Artistic creation has long been associated with divine gifts and inspirations. The transformation of symbolically "mortal" materials into sacred, transcendent forms, with a magical and spiritual feeling, gave the sculptor an almost divine status which, like the creator with its creature, created from nothing, a new being, often idealized, perfecting what Nature had as imperfect. Thus, we can say that the artist has in its hands the power to make appear, to reveal what is already in the material, to be the driving force of transformation, and thus, to give birth to a new experience that derived from many others.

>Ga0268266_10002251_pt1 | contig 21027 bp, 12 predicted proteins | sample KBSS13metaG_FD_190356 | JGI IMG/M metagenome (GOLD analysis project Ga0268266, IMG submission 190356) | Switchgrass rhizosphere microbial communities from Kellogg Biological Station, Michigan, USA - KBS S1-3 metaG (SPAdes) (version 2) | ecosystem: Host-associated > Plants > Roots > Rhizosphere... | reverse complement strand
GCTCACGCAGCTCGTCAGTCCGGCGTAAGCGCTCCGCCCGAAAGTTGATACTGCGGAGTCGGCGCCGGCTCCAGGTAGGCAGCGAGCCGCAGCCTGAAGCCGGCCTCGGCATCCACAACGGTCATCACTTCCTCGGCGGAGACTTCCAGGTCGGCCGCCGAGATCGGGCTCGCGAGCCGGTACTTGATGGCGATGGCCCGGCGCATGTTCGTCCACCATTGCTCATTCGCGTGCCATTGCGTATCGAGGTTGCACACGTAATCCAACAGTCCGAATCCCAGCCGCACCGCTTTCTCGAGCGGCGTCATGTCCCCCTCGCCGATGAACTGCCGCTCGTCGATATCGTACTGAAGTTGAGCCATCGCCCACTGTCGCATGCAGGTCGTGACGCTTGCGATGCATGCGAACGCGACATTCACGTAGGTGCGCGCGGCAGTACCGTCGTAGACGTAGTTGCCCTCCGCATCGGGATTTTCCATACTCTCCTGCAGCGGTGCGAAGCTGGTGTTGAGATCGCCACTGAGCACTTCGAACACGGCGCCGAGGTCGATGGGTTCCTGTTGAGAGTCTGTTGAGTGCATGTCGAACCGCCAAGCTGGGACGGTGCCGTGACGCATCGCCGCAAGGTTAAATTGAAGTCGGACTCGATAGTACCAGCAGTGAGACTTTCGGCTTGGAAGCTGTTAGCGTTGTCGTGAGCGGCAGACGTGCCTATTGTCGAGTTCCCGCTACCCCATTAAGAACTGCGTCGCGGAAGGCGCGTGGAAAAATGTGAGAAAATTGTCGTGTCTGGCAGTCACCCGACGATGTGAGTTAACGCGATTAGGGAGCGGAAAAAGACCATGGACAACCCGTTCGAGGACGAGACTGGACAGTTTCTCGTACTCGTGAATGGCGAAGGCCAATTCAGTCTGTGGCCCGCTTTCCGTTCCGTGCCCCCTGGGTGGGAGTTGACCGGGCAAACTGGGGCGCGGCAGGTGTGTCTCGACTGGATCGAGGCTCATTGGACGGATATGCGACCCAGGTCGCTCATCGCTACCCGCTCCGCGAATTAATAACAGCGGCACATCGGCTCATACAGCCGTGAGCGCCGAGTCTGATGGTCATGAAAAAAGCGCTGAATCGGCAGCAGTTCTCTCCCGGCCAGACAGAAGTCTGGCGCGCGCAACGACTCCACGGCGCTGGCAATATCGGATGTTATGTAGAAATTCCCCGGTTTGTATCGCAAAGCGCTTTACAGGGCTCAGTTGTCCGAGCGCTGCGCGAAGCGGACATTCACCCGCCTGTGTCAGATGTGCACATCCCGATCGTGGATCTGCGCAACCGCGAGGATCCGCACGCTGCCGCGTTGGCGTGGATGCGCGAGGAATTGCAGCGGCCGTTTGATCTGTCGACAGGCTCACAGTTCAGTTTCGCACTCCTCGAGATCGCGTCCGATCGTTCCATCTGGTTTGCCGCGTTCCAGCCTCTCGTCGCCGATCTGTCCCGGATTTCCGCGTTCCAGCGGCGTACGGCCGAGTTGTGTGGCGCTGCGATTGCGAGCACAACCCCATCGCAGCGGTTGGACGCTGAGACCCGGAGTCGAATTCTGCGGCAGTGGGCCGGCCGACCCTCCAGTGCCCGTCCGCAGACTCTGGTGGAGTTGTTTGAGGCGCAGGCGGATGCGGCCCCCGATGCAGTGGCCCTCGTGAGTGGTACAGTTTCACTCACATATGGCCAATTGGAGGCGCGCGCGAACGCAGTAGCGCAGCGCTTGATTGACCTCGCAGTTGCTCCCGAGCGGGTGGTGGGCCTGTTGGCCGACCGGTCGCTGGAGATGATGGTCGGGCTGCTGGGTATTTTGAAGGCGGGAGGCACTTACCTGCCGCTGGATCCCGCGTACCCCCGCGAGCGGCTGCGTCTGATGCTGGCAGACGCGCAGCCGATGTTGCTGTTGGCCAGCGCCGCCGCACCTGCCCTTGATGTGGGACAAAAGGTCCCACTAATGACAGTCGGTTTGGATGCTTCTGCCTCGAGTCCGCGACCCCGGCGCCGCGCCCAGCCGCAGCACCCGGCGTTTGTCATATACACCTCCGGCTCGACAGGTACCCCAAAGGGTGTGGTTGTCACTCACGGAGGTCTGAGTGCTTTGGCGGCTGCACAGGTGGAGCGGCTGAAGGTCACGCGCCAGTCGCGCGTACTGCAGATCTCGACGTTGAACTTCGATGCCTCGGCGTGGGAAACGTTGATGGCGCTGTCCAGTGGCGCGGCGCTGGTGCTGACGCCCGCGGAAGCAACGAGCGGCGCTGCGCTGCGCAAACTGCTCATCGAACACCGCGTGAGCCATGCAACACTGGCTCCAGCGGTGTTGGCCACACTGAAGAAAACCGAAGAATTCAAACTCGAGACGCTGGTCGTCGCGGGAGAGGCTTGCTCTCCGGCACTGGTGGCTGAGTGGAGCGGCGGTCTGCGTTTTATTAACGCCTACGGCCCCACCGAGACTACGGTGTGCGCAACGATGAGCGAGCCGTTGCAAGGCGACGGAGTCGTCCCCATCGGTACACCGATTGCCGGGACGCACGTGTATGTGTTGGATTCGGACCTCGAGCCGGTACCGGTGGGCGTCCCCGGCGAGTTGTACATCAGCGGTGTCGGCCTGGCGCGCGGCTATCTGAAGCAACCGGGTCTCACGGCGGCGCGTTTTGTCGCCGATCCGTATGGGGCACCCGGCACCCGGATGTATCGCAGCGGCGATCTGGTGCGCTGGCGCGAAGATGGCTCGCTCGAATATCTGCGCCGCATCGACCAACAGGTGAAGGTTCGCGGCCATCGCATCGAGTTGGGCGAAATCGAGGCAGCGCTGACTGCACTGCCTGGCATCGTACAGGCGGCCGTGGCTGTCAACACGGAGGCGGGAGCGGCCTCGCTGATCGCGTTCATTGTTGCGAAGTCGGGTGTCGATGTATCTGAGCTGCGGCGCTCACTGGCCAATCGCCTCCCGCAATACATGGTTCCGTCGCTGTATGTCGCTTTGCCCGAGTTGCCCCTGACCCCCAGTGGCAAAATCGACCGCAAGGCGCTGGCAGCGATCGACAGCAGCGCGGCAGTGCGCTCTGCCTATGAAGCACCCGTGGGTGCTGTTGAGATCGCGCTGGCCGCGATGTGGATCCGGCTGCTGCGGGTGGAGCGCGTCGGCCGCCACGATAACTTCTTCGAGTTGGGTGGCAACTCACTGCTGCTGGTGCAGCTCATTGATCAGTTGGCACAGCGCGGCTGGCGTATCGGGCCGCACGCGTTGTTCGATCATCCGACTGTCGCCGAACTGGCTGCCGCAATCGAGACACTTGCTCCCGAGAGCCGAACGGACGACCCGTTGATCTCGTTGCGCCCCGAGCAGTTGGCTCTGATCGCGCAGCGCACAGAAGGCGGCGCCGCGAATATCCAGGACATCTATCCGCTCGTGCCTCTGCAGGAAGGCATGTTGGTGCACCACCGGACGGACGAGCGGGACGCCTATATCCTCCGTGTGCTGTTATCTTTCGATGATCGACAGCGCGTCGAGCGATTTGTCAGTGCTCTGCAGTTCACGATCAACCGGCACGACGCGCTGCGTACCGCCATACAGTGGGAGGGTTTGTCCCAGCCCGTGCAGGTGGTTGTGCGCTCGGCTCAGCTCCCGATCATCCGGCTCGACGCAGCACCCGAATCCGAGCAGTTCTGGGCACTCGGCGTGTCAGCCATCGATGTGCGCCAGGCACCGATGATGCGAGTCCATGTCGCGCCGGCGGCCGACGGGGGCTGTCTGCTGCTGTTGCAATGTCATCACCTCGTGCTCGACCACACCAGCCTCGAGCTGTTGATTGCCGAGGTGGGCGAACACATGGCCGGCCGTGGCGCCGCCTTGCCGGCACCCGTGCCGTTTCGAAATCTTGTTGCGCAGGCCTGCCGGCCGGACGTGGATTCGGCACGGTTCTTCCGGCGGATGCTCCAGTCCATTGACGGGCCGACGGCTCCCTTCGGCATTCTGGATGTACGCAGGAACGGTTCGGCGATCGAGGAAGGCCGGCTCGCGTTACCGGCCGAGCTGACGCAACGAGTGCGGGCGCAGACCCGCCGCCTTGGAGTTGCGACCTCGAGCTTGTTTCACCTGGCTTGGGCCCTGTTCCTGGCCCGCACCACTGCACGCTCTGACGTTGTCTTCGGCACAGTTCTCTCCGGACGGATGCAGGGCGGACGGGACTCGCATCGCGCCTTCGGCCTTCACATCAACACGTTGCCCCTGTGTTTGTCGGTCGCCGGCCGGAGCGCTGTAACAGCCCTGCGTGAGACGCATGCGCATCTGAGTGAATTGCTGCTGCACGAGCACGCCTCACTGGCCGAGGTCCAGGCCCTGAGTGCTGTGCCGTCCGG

The stone as a matter of creation, concentrates in itself the balance between the instant and the infinite, between its rapid capacity for change and the petrified form. Each view is consumed by an energy that invades and modifies it. It becomes a softened body, but still on its way to ascend. The essence of its original form remains and is passed onto new forms that take over it, giving the stone a new life, a new image.
This sculpture unveils that moment of creation, taking matter as the theme of the work. Its compact and ambiguous form invites the speculation of new images and figures, of new symbols, of new creations. As Pygmalion, we become artists, anxiously awaiting the moment of its transformation into something real, of its inexplicable, yet so desired, metamorphosis.